1973-02-01
Technical Paper
730579
Om Johari, William A. Sipes
A comprehensive scanning electron microscope(SEM) survey of the fracture surfaces of an aircraft main landing gear shock strut piston showed that improper shot peening contributed to the initiation of the anamolous fatigue failure. SEM photographs of the suspect-origin regions and the surrounding areas were analyzed. The photographs are presented, along with a detailed description of the regions observed. Failure mechanism is discussed, and causes of fracture origin explored.
1973-02-01
Technical Paper
730580
J. P. Sheehan, M. A. H. Howes
An investigation of the influence of surface roughness of lubricated rolling-sliding contact surfaces on pitting fatigue has been carried out. A significant increase in pitting resistance resulted from polishing the ground mating surfaces. When the roughness of the loading rollers (positive slip element) was reduced from 10-15 to 5-9 μin rms and that of the test specimen (negative slip element) from 10 to 2-3 μin rms, there was a gain of about 150% in load-carrying capacity before pitting occurred. The surface roughness of the loading roller appears to be the dominating factor. The degree of metallic contact and surface distress decreases when the roughness of the roller approaches the thickness of the oil film.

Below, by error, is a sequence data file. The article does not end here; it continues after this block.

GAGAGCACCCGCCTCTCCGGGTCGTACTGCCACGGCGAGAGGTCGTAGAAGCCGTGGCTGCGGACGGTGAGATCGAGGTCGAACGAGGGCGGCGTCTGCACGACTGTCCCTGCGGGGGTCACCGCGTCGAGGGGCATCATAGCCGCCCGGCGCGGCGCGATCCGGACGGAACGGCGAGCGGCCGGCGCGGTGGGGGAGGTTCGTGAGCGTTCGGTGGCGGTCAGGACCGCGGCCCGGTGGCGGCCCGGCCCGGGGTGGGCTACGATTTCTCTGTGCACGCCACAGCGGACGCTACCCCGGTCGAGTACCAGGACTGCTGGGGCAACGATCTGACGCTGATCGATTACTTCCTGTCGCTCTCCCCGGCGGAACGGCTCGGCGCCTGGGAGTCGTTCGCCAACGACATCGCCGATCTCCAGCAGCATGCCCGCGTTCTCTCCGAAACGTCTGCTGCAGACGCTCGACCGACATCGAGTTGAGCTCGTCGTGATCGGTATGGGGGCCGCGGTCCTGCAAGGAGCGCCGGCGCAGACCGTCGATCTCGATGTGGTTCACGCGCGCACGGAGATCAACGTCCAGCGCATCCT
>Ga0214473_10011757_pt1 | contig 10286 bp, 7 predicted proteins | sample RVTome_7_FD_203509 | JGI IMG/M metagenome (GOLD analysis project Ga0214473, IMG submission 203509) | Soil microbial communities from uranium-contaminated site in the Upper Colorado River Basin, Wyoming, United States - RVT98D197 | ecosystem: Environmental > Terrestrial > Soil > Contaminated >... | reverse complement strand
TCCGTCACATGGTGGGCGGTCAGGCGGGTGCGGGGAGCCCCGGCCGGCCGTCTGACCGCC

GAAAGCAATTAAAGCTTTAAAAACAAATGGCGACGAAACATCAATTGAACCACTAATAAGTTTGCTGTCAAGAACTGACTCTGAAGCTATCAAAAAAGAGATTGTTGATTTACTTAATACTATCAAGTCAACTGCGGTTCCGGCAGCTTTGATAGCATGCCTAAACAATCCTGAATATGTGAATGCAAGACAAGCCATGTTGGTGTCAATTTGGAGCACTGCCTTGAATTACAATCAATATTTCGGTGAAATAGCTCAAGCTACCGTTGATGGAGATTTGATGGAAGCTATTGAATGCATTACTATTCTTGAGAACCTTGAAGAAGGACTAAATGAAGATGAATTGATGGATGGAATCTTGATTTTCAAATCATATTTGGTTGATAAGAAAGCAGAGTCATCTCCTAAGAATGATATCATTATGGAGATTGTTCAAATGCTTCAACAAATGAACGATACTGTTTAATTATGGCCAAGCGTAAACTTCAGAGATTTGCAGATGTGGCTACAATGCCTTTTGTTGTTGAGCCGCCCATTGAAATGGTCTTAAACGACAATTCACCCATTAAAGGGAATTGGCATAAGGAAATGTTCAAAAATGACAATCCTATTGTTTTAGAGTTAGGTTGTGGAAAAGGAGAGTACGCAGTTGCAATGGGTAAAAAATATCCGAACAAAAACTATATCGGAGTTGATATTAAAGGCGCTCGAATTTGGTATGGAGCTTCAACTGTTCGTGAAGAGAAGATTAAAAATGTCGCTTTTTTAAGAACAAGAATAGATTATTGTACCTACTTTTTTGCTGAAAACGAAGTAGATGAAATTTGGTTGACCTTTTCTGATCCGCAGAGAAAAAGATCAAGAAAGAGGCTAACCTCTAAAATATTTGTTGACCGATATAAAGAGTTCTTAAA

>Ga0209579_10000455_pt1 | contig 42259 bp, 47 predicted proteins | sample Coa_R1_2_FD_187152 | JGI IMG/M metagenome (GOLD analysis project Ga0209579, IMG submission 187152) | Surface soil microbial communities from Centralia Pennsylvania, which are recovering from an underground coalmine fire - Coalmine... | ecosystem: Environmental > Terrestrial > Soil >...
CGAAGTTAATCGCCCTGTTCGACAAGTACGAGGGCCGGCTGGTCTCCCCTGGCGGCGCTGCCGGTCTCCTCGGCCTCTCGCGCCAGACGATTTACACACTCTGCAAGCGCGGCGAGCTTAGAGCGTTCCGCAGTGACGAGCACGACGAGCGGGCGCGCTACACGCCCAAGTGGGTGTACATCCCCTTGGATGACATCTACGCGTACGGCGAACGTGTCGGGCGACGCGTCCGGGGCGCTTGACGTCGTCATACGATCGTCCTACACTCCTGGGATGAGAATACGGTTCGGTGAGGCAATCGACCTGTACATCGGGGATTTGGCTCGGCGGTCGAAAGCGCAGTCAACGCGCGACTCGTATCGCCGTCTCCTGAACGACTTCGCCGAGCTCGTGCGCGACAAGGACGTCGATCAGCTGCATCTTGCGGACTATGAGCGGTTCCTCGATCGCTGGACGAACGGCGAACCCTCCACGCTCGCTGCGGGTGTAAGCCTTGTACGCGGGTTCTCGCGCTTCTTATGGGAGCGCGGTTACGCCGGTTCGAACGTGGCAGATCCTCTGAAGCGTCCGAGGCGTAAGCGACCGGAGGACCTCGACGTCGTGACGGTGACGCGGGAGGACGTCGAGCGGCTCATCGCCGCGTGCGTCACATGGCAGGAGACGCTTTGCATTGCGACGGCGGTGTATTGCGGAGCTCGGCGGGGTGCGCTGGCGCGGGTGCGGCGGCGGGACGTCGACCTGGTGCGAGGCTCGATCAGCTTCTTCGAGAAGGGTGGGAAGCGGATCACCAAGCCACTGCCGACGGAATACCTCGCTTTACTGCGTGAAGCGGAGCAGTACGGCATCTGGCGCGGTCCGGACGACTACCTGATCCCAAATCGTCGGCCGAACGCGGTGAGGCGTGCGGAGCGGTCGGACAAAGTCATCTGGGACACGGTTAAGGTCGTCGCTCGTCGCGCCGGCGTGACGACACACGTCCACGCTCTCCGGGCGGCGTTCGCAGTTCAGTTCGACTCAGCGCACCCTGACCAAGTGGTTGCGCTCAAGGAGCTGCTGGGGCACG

1973-02-01
Technical Paper
730582
K. D. Bird, J. F. Martin